In part 1, we examined Hoster Tully’s actions before the A Song of Ice and Fire series began. 3 years before the beginning of A Game of Thrones, Hoster Tully became bedridden with a serious illness to the stomach. Despite this infirmity, Hoster was sitting comfortably, having married his two daughters to the Starks and the Arryns. Even more than this, he had the gratitude of the sitting king, Robert Baratheon. But like the wasting disease threatening his life, trouble on the horizon threatened to erode the successes that Hoster had worked so hard to achieve.
Every crow in the Seven Kingdoms should pay homage to you, Father. From Castamere to the Blackwater, you fed them well. (AFFC, Jaime I)
Administrative Note: I’ve recently purchased some audio recording equipment and have been experimenting with podcasting. If you all are interested, I’d be happy to record the entirety of this Tywin series and post it on my blog. I know many people would prefer not to read a giant block of text. Would anyone prefer to listen to me and my definitely-not-made-for-radio voice read the Tywin series? If so, let me know in the comments below or on Reddit. Thanks for reading!
The Family Dynamic
Before we go on with the story and analysis, I’m going to need to take a step back to look at Tywin’s relationship to his children so that we can better understand what happens next in the story. I also realize that this is not a command analysis, but the family dynamic is important to understand Tywin Lannister and what he was fighting for.
“Some battles are won with swords and spears, others with quills and ravens.” (ASOS, Tyrion I)
Artwork by Pojypojy
Editorial Note: While this is primarily a command analysis of Tywin Lannister, there is a significant section dedicated to Roose Bolton towards the end. While that section in and of itself is worthy of its own post, I thought it important to place it in an analysis of Tywin as it is related to Tywin’s skill as a strategist.
Cementing the Tyrell Alliance
Tywin’s decisive victory over Stannis Baratheon did more than simply lift the siege of King’s Landing; it upended the strategic picture in Westeros. As we discussed in part 3, Tywin’s alliance with Mace Tyrell added the necessary manpower for victory over Stannis at King’s Landing, but there were more ramifications of this alliance than simple victory in the field.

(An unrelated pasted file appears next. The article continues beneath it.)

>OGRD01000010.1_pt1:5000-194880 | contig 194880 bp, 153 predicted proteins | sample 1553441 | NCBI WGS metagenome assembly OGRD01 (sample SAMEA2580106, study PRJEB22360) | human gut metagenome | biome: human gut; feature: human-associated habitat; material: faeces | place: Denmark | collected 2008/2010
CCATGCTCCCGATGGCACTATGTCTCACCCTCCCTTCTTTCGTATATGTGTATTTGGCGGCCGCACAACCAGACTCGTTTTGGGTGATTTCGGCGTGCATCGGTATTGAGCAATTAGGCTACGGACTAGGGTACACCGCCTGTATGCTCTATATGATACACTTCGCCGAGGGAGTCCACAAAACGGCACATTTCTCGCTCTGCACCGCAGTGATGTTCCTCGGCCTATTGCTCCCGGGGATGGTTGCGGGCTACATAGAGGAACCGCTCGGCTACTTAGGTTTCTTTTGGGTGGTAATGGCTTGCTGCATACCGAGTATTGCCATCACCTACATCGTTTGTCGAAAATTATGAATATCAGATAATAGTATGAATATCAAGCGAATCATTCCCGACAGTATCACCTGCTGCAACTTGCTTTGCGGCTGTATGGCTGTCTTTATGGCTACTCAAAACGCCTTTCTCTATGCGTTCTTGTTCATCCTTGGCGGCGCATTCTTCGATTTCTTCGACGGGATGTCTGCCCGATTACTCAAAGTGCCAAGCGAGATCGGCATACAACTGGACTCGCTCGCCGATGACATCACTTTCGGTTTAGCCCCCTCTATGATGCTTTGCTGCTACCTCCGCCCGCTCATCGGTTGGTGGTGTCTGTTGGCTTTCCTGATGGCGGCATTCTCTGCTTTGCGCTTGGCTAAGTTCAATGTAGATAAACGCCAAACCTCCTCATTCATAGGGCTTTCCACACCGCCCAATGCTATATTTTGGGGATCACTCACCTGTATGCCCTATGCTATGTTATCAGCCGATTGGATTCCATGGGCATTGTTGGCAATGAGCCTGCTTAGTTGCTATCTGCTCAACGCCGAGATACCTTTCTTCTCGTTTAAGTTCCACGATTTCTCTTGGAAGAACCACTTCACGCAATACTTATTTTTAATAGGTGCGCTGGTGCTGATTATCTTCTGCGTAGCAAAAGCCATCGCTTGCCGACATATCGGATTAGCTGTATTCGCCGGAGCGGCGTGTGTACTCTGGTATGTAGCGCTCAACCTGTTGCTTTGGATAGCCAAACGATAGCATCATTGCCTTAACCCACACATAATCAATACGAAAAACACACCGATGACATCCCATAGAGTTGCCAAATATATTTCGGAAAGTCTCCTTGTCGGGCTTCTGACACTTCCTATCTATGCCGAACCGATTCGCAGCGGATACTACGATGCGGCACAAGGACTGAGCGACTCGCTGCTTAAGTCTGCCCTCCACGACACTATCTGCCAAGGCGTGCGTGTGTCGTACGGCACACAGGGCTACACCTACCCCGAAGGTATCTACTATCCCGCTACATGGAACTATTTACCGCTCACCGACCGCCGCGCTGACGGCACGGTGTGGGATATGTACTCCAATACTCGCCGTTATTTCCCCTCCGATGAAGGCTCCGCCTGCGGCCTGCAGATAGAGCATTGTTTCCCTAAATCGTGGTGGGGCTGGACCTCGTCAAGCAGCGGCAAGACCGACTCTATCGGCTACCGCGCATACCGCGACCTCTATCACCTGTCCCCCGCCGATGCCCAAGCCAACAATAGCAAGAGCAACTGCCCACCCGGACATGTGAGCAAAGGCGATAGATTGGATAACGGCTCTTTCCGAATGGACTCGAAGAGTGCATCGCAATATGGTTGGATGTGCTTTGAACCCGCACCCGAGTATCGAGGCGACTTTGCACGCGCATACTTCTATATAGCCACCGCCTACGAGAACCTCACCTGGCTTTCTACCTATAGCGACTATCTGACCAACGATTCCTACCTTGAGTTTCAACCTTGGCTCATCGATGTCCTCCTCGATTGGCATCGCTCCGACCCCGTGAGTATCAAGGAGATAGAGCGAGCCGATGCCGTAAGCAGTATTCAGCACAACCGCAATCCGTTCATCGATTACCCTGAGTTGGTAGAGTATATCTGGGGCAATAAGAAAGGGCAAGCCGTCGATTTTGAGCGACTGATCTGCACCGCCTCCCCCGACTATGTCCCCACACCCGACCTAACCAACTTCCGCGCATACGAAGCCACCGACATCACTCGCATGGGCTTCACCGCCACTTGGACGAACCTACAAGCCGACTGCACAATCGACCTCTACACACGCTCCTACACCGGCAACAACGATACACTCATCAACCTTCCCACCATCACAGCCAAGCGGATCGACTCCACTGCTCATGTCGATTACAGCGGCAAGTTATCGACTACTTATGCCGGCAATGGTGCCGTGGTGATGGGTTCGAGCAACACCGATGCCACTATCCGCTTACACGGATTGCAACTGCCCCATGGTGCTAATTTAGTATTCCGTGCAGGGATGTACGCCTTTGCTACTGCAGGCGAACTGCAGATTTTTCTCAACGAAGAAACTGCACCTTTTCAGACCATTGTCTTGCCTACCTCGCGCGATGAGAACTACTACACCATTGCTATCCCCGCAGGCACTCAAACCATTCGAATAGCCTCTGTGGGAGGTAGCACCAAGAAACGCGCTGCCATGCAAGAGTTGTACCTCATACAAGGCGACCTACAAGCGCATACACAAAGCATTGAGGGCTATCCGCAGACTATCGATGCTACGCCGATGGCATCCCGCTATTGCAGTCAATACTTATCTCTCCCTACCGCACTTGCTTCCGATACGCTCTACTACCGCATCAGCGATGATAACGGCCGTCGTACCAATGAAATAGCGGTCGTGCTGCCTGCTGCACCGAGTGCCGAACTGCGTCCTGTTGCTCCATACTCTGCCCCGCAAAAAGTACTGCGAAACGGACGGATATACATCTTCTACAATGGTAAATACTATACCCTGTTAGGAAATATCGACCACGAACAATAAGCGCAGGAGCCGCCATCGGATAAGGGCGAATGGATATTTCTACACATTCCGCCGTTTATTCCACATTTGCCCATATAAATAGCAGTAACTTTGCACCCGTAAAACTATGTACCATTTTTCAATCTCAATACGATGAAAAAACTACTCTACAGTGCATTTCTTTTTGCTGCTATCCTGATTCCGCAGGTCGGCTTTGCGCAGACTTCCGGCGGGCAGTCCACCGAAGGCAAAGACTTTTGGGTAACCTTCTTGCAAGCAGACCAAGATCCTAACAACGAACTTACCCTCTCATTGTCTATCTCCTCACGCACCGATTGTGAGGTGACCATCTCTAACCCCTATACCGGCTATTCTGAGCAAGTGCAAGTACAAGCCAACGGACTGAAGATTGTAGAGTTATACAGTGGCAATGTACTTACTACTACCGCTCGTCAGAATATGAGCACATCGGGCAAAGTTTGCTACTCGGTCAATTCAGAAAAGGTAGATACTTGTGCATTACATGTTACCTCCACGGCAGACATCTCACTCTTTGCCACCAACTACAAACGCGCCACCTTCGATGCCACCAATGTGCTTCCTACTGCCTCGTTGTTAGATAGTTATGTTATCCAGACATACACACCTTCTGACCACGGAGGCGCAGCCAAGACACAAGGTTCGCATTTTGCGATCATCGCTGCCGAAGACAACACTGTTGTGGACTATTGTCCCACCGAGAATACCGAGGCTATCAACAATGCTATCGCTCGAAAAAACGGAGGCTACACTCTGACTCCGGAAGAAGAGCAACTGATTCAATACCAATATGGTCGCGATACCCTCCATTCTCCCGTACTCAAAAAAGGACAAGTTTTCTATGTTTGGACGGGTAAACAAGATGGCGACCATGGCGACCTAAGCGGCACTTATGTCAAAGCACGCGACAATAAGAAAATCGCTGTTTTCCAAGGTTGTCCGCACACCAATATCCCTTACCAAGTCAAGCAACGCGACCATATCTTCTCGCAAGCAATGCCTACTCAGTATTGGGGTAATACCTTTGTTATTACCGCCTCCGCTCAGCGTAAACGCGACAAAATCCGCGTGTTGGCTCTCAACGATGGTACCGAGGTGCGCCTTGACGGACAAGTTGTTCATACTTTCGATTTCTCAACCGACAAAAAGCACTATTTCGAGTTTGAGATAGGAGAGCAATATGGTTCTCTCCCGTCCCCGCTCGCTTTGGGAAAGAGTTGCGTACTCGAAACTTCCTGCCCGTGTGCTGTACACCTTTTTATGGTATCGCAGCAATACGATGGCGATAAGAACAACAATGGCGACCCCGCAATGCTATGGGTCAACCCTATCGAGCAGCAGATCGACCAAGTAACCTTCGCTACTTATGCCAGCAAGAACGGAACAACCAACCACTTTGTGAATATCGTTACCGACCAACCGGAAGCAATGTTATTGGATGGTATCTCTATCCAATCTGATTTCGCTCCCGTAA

First, the influx of Tyrell soldiers ensured that Tywin had a larger army than all of his enemies combined. If we start with the assumption that Tywin had around 20,000 soldiers at Harrenhal and Mace Tyrell had about 80,000 at Bitterbridge, the combined army now totalled 100,000 soldiers. More than bringing more men under his command, Tywin also inherited good commanders through his alliance. While Mace Tyrell, Lord of Highgarden, was not a good commander, some of his subordinate commanders were. Mace Tyrell’s son, Garlan Tyrell, had led the vanguard of the assault on King’s Landing. In the course of the battle, he personally killed Ser Guyard Morrigen, the commander of Stannis’s vanguard. But however good a knight Garlan was, Tywin’s greatest command inheritance from the Tyrell alliance was Randyll Tarly. Lord Tarly was a skilled warrior with several wars under his belt. During Robert’s Rebellion some 15 years previously, he was the only commander to defeat Robert Baratheon in battle at Ashford. During the Siege of King’s Landing, Randyll Tarly was given command of the center. Having both commanders was a significant windfall for Tywin Lannister.
“Was there ever a war where only one side bled?” (ACOK, Catelyn I)
Tywin Lannister in Retreat
At the end of A Game of Thrones, Tywin Lannister was in a weak position. With Jaime’s army destroyed outside of Riverrun and two armies now positioned to his west and north, Tywin Lannister retreated south towards Harrenhal. But Tywin Lannister knew that his position was weaker than it appeared. While his army was outnumbered by something like 2 to 1 in the Riverlands, the Lannisters faced two new threats to the south and east. Renly Baratheon had married Margaery Tyrell and had been crowned king. The might of the Reach and the Stormlands now rode with him. To the east, Stannis Baratheon was marshaling a smaller army but larger fleet at Dragonstone. In short, Tywin was not simply threatened to his north and west, he was threatened by hostile armies in every direction. A new strategy had to be devised.
“Sharp steel and strong arms rule this world, don’t ever believe any different.” (ACOK, Sansa IV)
Editorial Note: The first two sections (“Tywin and the Lannisters On the Eve of Civil War” and “The Outbreak of War”) are primarily summaries of the events leading up to the War of the Five Kings. If you don’t want to re-read that which you are already familiar with, I encourage you to skip on ahead to the section entitled “Tywin Goes to War.” There, I’ll pick up on the command and battle analysis.
Have you ever wondered what the hell was going on while reading ASOIAF? I did. I could connect the basic plot while reading it, but even re-reading the books, I was unable to really grasp many of the characters, storylines, prophecies, locations, etc. Fortunately, my brother told me about /r/asoiaf – which quickly became one of my favorite places on the internet. I think the best thing about this subreddit is its analysis. While I love the theories that are bounced around the sub, I have to say my favorite part of this subreddit is the analysis. After yesterday’s very positive response (thank you all!) to the theories compilation, I started working on an analysis compilation. It’s intended to serve for those looking for greater depth in their re-reads. I’ve divided the sections up a little better this time around, so I hope it’s easier and more fun to read. Anyways, enough of an intro. Click on “More” for the best analyses all written of /r/asoiaf all written by its users!